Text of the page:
The Challenging Mini-Satellite Payload (CHAMP), launched in July 2000, and
the NASA Gravity Recovery and Climate Experiment (GRACE) satellite mission,
launched in March 2002, may provide a breakthrough in monitoring terrestrial
water storage (TWS), including ground water. One goal of these missions is
to measure the Earth’s gravity field with unprecedented accuracy every 30 d
days for 5 years.
The twin GRACE satellites are the instrument, and variations in the gravity
field cause the range between the two satellites to vary.
The variations can be related to the Earth’s surface fluid mass using N Newton' law of gravity. Satellite atlemetry data (levels 0 and 1) are processed into the gravity fields (level 2; Bettadpur, 2004). Variations of the Earth's Surface fluid mass are obtained from the inverse of the derived gravity field data. Estimation accuracy of the mass variations decreases as the spatial and temporal resolutions increase. Satellite gravimetry is suitable for long-term monitoring of TWS because it is free from sensor dependence. In this stdy, the detectability of the interannual variations of TWS in 70 river basins acquired by satellite gravimetry was investigated using the Japan Meteorological Agency-Simple Biosphere (JMA-SiB) model.
|Detectability of TWS changes|
Terrestrial water storages for the monthly, seasonal, and annual averaging periods were computed from the output of a 10 year integration performed by the JMA-SiB model. The satellite specification was assumed to be the same as for GRACE. The total errors in the satellite-gravimetry-derived TWS (including the instrument error, atmospheric error, and error due to the postglacial rebound) were computed for each period at each basin. The standard deviation of the interannual variation with the total error for three different time scales, averaging monthly, seasonal and annual results, was compared precisely in the continental-scale river basins. The error-signal ratio (i.e. the ratio of the total error to the standard deviation) was used to assess the detectability.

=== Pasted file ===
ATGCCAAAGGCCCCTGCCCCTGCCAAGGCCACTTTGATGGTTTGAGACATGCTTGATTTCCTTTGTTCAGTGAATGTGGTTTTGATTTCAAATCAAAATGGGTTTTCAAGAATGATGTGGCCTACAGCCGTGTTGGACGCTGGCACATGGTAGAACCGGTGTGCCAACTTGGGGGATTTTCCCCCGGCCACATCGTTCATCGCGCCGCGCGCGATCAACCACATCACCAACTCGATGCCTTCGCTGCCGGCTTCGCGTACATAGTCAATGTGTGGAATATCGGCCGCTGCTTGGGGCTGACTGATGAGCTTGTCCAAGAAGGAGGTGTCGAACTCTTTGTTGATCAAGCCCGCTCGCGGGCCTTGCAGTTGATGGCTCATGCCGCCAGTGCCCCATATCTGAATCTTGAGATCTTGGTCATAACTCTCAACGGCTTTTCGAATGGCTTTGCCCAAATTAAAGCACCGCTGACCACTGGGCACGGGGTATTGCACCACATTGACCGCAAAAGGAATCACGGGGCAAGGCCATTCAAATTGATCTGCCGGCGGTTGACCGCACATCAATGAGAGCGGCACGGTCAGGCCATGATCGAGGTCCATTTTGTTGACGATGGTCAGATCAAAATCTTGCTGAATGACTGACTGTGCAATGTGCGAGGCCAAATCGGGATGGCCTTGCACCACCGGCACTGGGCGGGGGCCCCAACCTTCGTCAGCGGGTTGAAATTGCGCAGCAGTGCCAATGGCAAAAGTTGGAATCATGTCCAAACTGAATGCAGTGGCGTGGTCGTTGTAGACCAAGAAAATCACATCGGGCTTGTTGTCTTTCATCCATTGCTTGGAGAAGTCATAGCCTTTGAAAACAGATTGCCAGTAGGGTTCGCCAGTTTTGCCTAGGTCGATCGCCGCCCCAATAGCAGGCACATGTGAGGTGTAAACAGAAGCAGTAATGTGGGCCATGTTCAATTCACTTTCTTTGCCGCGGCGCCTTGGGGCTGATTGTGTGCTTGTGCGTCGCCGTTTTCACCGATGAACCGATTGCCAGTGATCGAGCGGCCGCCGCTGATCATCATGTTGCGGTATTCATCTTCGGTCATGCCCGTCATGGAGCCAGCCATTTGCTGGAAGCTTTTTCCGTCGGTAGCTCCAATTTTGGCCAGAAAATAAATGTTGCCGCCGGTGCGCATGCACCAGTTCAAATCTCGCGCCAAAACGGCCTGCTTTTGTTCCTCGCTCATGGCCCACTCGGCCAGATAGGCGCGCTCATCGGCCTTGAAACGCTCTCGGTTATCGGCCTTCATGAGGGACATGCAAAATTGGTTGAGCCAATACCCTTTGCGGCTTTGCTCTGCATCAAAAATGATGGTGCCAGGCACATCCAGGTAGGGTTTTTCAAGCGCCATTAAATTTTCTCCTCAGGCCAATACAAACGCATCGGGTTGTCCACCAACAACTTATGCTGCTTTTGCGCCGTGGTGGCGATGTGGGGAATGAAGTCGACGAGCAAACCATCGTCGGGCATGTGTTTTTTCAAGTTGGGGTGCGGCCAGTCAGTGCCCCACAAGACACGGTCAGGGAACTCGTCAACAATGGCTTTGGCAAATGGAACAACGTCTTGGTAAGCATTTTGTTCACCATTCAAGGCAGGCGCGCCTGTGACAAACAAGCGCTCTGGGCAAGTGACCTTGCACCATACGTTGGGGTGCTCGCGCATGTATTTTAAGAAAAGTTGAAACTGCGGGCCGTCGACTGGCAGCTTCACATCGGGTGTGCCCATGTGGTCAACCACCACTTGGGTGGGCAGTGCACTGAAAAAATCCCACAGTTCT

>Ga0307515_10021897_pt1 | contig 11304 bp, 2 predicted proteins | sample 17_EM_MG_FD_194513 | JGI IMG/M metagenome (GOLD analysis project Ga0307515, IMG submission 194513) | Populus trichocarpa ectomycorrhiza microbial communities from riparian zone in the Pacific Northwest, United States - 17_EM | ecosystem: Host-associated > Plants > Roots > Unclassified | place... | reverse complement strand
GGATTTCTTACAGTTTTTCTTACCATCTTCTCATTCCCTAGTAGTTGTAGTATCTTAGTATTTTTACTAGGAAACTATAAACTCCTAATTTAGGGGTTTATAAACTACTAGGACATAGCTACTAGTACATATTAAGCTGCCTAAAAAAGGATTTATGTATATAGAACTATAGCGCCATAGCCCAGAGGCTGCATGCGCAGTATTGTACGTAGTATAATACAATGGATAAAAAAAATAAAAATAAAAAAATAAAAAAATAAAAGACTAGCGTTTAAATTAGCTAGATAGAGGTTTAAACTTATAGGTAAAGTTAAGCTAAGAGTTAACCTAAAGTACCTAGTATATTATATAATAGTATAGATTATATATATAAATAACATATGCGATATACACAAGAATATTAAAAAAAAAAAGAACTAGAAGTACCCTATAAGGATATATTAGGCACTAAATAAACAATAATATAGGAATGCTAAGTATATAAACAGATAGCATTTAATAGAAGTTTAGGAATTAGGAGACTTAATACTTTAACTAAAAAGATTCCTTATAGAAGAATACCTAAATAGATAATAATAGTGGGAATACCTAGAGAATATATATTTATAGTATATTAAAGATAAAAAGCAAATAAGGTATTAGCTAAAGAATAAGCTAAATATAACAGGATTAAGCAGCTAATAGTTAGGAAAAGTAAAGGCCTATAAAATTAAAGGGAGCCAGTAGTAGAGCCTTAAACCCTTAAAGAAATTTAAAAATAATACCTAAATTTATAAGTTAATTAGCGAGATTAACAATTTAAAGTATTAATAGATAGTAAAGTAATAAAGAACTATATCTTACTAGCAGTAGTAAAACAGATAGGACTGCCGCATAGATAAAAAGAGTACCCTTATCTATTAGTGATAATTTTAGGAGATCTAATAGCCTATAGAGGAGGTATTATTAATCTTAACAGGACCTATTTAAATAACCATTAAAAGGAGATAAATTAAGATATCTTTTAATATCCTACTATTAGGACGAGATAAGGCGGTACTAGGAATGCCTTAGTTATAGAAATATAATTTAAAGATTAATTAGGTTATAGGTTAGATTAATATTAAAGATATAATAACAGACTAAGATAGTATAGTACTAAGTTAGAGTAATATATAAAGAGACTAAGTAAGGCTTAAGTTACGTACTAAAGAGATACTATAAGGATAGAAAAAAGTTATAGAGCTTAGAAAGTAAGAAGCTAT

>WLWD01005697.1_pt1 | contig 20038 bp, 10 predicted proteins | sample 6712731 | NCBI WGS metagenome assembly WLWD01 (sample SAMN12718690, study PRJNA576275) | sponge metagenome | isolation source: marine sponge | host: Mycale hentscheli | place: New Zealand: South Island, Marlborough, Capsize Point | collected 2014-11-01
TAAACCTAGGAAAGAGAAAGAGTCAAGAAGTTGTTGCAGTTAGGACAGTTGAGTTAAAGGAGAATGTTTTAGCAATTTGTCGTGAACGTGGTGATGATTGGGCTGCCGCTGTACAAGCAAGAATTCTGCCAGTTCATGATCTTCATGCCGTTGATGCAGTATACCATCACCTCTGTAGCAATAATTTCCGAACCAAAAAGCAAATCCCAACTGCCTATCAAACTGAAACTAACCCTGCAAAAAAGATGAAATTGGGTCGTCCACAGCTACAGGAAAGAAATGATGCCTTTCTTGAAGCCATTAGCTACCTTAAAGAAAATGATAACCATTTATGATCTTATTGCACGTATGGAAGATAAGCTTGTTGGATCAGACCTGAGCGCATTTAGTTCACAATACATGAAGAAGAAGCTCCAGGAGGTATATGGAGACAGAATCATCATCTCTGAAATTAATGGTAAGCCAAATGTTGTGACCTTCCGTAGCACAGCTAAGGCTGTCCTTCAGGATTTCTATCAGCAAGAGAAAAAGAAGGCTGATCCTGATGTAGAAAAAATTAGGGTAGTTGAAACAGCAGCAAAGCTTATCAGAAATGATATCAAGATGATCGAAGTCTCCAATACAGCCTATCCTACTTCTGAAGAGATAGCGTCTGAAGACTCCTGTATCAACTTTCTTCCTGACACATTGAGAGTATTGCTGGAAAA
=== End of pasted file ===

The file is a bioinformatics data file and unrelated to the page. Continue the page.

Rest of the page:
Figure 1 present the detectability of the interannual variability of TWS on a monthly time scale. Smaller values denotes more easy detection of the interannual variability. Since the variabilty varies with years, small values do not always denote permanent undetection. The results demonstrate that the gravity satellite missions can detect the interannual variations in large river basins in most years, but the gravity satellite missions can detect those in small river basins only with the probability of 1 year out of 3 years or more. For example, the ratio of unity means that the interannual variability is detectable every 3 years on an average.
Figure 2 depicts the interannual variability and the total error. The longer time averaging is the more accurate the estimation is. The total error is greater than the interannual variabilities only in the Odra River basin.